An Alternative to the Finder on early Macintosh Systems









 Additional Information











Beginning with its introduction in 1984 the Macintosh's operating system was designed to run only one program at a time: multitasking on an Apple computer was reserved for the Lisa and subsequent Macintosh XL, which contained an extra Memory Management chip that made multitasking possible. Confined to closed hardware architecture with an operating system designed to run only one application at a time, users of the Macintosh 512K had no way to utilize the full capability of the available RAM to run multiple applications at the same time and to switch between these open applications, quickly sharing the contents of the Clipboard between their programs.



By September 1985 the first application that allowed a Macintosh 512K to run multiple applications simultaneously and to prioritize by application the use of the CPU, true multitasking, was released to the public without Apple's involvment and without a clear means of distribution. Subsequently, Servant, an application written by one of the original members of the Macintosh team, was released to provide Macintosh 512Ke and Plus users the abilty to run multiple applications at the same time and to switch between open applications; to delve into the workings of resources that make up an application, a System INIT, or a Desk Accessory and modify its icon or PICT resource from the desktop; and to navigate the Finder in a more sensory manner.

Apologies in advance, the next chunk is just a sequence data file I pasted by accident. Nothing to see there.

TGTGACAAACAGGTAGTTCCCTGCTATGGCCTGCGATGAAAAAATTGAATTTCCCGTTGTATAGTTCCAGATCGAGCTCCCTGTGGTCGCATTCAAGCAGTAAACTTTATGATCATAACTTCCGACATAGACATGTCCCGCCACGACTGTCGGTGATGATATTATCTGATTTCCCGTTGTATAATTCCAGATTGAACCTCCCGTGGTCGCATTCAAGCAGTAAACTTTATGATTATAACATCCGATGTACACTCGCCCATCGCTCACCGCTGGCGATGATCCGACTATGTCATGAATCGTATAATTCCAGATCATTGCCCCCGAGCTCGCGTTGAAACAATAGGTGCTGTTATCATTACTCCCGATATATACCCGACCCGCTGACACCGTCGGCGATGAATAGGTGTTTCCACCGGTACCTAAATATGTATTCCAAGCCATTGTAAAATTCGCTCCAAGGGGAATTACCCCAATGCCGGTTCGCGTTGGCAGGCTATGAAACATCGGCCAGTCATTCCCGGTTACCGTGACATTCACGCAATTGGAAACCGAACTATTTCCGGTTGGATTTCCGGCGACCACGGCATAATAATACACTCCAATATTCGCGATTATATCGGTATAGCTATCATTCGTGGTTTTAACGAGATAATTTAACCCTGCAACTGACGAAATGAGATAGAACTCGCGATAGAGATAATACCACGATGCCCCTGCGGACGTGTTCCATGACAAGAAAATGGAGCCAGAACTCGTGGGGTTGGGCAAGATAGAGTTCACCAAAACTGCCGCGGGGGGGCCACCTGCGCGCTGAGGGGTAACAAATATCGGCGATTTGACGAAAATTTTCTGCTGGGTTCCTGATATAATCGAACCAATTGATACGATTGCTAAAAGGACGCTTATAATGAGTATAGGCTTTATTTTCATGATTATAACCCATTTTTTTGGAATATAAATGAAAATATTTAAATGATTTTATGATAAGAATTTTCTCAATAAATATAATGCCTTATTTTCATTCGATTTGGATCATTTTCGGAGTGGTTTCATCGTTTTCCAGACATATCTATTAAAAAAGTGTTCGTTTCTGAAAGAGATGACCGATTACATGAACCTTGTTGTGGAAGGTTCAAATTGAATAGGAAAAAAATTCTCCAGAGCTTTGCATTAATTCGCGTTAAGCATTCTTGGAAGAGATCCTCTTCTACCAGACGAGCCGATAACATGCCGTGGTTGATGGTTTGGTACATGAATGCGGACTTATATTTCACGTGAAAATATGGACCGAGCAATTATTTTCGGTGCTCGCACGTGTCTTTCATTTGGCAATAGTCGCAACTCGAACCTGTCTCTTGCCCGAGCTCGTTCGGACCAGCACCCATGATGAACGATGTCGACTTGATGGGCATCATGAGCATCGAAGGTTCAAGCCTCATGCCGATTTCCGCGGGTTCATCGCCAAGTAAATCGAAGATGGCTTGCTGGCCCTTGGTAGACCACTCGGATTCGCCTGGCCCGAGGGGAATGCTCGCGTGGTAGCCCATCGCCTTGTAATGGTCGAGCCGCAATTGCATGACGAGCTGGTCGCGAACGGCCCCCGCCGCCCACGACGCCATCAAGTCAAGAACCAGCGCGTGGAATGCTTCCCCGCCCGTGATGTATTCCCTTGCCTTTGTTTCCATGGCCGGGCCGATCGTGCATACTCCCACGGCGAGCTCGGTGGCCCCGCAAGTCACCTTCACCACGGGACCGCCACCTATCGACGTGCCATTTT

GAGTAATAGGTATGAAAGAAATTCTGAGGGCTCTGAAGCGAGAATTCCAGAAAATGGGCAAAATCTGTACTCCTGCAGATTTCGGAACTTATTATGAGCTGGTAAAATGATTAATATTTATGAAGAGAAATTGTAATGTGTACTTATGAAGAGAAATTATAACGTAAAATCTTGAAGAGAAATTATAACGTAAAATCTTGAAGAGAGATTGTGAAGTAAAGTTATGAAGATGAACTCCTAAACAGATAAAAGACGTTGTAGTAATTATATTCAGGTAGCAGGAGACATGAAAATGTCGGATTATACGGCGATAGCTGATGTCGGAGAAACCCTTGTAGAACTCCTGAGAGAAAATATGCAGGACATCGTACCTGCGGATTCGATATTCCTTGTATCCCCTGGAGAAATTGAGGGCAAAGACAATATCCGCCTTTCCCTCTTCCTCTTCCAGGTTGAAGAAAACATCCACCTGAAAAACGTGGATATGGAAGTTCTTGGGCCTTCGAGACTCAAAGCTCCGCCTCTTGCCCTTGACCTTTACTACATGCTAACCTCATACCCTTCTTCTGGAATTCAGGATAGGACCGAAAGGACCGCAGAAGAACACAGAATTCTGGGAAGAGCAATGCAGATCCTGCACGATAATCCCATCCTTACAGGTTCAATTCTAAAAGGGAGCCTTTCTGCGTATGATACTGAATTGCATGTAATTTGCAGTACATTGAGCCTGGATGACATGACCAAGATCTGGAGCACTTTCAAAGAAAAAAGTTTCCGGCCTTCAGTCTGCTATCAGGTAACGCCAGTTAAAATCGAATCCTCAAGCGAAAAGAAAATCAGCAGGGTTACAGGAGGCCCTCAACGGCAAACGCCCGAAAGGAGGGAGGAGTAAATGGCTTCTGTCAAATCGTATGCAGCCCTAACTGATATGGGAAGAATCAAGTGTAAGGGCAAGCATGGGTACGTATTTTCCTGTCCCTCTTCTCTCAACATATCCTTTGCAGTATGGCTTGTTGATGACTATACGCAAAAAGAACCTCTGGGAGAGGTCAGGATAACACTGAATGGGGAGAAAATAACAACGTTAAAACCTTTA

This website examines both Servant and Multi-Mac, its predecessor, as the first Macintosh system enhancements whose purpose was to provide users with a multitasking environment. While Multi-Mac allows for true multitasking by allowing users to prioritize applications' use of CPU time and to allocate memory to open programs, Servant provides switching between open applications and intriguing new means of interacting with the Macintosh environment. Servant would prove in part to be Apple's course of development for subsequent operating systems.



The software explored in this web site was never officially released, but was passed around at early MacWorld Expos, on Macintosh User Group disks, through bulletin boards, and by word of mouth. It is not readily available on the internet. However, it has been tested except where noted, and proved to be a buggy, yet interesting, replacement for the Finder.



copyright 2002 Josh Burker



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